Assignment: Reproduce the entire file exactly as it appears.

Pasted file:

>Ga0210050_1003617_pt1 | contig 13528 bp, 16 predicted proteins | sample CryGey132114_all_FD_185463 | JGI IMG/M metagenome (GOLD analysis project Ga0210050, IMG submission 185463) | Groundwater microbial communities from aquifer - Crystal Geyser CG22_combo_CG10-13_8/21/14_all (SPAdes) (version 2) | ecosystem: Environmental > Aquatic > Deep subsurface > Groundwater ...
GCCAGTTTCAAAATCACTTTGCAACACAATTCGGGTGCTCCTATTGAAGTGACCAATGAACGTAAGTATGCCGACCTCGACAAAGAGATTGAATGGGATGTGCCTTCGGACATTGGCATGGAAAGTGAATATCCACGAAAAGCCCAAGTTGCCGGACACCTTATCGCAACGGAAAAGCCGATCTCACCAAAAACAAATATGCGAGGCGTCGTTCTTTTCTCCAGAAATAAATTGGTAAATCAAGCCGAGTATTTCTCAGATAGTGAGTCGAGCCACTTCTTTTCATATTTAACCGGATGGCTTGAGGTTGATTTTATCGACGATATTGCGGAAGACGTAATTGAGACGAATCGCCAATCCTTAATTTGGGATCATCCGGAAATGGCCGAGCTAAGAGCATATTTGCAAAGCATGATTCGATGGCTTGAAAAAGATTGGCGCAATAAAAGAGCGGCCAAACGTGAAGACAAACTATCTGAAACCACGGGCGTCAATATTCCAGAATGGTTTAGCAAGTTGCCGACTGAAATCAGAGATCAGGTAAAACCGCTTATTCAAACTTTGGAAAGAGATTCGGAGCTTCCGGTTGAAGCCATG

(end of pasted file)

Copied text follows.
>Ga0210050_1003617_pt1 | contig 13528 bp, 16 predicted proteins | sample CryGey132114_all_FD_185463 | JGI IMG/M metagenome (GOLD analysis project Ga0210050, IMG submission 185463) | Groundwater microbial communities from aquifer - Crystal Geyser CG22_combo_CG10-13_8/21/14_all (SPAdes) (version 2) | ecosystem: Environmental > Aquatic > Deep subsurface > Groundwater ...
GCCAGTTTCAAAATCACTTTGCAACACAATTCGGGTGCTCCTATTGAAGTGACCAATGAACGTAAGTATGCCGACCTCGACAAAGAGATTGAATGGGATGTGCCTTCGGACATTGGCATGGAAAGTGAATATCCACGAAAAGCCCAAGTTGCCGGACACCTTATCGCAACGGAAAAGCCGATCTCACCAAAAACAAATATGCGAGGCGTCGTTCTTTTCTCCAGAAATAAATTGGTAAATCAAGCCGAGTATTTCTCAGATAGTGAGTCGAGCCACTTCTTTTCATATTTAACCGGATGGCTTGAGGTTGATTTTATCGACGATATTGCGGAAGACGTAATTGAGACGAATCGCCAATCCTTAATTTGGGATCATCCGGAAATGGCCGAGCTAAGAGCATATTTGCAAAGCATGATTCGATGGCTTGAAAAAGATTGGCGCAATAAAAGAGCGGCCAAACGTGAAGACAAACTATCTGAAACCACGGGCGTCAATATTCCAGAATGGTTTAGCAAGTTGCCGACTGAAATCAGAGATCAGGTAAAACCGCTTATTCAAACTTTGGAAAGAGATTCGGAGCTTCCGGTTGAAGCCATG